Halpape v. TIAA-CREF Individual & Institutional Services, LLC et al
ORDER Pursuant to Fed. R. Civ. P. 68(a), the Clerk of Court shall enter judgment in favor of plaintiff Robert Jeffery Halpape and against defendants TIAA-CREF Individual & Institutional Services, LLC; Teachers Insurance and Annuity Association of Ame rica; and College Retirement Equities Fund according to the terms of defendants offer of judgment 42 , awarding plaintiff $9,534.54 in damages and his reasonable attorneys fees, costs, and expenses. Denying 43 Defendants' Second Motion to Dismiss. Denying as moot 21 Defendants' First Motion to Dismiss. This matter, and all claims asserted therein, is dismissed with prejudice, by Judge Philip A. Brimmer on 9/3/09.(ebs, )
IN THE UNITED STATES DISTRICT COURT FOR THE DISTRICT OF COLORADO Judge Philip A. Brimmer Civil Case No. 09-cv-00864-PAB-MJW ROBERT JEFFERY HALPAPE, on behalf of himself and all others similarly situated, Plaintiff, v. TIAA-CREF INDIVIDUAL & INSTITUTIONAL SERVICES LLC, et al., Defendants.
This matter is before the Court on plaintiff's Acceptance of Offer of Judgment [Docket No. 42] and defendant's Motion to Dismiss Pursuant to Plaintiff's Acceptance of Offer of Judgment [Docket No. 43]. Plaintiff filed this action on April 14, 2009, claiming that defendants' failure to pay overtime wages violates the Fair Labor Standards Act ("FLSA"), 29 U.S.C. § 201 et seq., and Colorado state law. Plaintiff sought to prosecute this case on behalf of other similarly situated persons employed by defendants during the relevant time period. As authority for this request, the Complaint [Docket No. 1] cites the collective action provision of the FLSA, 29 U.S.C. § 216(b), with respect to his federal cause of action and Fed. R. Civ. P. 23 with respect to his state law claims. On August 14, 2009, defendants made plaintiff an offer of judgment pursuant to Fed. R. Civ. P. 68. The terms of the offer include payment of $9,534.54 to plaintiff, an amount "inclusive of all alleged damages . . . including liquidated damages and interest"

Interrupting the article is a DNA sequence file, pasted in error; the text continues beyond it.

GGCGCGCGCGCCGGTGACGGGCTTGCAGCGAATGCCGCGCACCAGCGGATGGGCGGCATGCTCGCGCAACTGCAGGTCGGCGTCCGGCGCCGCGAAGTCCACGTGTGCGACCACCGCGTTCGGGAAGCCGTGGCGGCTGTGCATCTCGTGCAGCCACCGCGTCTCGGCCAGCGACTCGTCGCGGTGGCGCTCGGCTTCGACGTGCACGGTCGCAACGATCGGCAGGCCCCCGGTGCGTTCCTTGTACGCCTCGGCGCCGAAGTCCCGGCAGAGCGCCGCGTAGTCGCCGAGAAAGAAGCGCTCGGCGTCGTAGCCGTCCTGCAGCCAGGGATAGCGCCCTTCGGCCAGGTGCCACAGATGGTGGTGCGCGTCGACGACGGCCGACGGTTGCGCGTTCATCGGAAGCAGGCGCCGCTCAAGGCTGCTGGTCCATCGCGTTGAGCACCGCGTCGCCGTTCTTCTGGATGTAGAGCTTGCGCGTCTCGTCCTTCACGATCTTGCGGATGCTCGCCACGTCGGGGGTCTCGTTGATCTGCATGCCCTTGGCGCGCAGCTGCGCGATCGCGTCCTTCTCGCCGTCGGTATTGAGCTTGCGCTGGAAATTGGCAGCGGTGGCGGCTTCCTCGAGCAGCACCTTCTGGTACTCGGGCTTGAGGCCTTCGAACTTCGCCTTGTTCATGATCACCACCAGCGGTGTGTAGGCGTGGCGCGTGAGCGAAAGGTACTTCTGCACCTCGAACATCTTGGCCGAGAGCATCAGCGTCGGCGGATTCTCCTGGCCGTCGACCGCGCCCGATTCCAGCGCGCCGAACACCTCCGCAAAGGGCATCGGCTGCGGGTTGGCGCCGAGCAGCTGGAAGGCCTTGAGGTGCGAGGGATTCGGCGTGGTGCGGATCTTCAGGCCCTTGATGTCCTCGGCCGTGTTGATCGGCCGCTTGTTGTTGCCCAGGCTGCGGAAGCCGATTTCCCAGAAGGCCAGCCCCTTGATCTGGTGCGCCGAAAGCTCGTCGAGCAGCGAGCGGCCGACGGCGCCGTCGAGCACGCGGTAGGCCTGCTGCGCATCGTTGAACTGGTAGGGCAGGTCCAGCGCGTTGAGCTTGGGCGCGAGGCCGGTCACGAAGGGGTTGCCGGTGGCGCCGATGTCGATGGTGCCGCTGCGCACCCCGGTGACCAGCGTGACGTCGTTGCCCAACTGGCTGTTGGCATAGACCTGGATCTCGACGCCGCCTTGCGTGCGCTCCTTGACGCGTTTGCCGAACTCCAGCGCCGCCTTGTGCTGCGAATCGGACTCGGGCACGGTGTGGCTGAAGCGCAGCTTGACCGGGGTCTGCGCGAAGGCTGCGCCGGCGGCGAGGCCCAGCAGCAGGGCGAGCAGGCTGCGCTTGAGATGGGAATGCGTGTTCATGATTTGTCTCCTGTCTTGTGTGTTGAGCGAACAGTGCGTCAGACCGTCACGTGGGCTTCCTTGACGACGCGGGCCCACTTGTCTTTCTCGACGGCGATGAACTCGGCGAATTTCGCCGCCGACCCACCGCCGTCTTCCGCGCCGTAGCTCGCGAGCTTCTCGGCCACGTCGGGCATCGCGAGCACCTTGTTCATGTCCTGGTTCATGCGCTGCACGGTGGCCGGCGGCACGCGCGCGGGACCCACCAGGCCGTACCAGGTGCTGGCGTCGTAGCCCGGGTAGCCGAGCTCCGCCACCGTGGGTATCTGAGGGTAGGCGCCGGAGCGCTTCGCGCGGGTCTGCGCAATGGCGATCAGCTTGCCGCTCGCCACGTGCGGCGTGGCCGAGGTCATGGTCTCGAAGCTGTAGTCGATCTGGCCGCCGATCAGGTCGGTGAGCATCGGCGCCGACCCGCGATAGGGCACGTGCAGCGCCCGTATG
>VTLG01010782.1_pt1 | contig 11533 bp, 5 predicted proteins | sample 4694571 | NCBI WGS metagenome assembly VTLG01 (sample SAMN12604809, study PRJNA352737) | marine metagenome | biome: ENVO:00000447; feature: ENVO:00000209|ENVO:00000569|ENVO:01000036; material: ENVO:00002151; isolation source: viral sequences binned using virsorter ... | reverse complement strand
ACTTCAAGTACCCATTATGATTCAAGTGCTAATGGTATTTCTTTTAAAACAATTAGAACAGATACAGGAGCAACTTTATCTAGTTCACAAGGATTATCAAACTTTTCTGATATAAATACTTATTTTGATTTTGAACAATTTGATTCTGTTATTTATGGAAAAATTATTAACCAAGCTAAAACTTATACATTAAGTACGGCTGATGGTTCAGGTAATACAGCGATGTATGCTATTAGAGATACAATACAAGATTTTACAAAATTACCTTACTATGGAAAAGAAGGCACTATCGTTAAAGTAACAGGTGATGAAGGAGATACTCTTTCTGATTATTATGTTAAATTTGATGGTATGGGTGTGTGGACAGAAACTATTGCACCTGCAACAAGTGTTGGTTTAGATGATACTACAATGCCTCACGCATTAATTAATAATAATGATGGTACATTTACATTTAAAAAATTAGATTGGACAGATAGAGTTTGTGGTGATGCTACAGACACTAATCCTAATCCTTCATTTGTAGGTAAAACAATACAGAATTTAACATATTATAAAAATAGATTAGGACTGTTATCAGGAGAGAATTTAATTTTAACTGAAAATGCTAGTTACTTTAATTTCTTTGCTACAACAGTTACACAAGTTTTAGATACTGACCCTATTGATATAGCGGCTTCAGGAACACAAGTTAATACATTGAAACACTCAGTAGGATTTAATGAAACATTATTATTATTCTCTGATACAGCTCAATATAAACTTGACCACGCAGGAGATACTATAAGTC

covering a period of three years prior to the filing of this lawsuit, along with plaintiff's reasonable attorney's fees and costs. Plaintiff accepted the offer of judgment and filed a notice of acceptance with the Court on August 26, 2009. Defendants then moved to dismiss this action as moot in light of plaintiff's acceptance of the offer of judgment. Rule 68(a) provides: More than 10 days before the trial begins, a party defending against a claim may serve on an opposing party an offer to allow judgment on specified terms, with the costs then accrued. If, within 10 days after being served, the opposing party serves written notice accepting the offer, either party may then file the offer and notice of acceptance, plus proof of service. The clerk must then enter judgment. Fed. R. Civ. P. 68(a). Thus, entry of judgment in favor of the plaintiff is mandatory if, as in this case, the conditions specified in Rule 68(a) are satisfied. Ramming v. Natural Gas Pipeline Co. of Am., 390 F.3d 366, 370 (5th Cir. 2004) ("If the plaintiff accepts the offer . . . [t]he court generally has no discretion whether or not to enter the judgment. A Rule 68 Offer of Judgment is usually considered self-executing."). Here, plaintiff timely served written notice of acceptance eight business days after service of the offer of judgment. See Fed. R. Civ. P. 6(a). And plaintiff attached the offer of judgment to his notice of acceptance, along with proof of service. Rule 68(a) therefore directs that judgment enter according to the offer of judgment. Consequently, defendants' motion to dismiss is unfounded. This is not a case, such as those cited by defendants in their motion, where a plaintiff rejected an offer of judgment that would fully satisfy the plaintiff's claims. Instead, plaintiff accepted the offer. While it is true that plaintiff's acceptance removes the controversy between him and defendants, under Rule 68, this case must end by entry of judgment, rather than by 2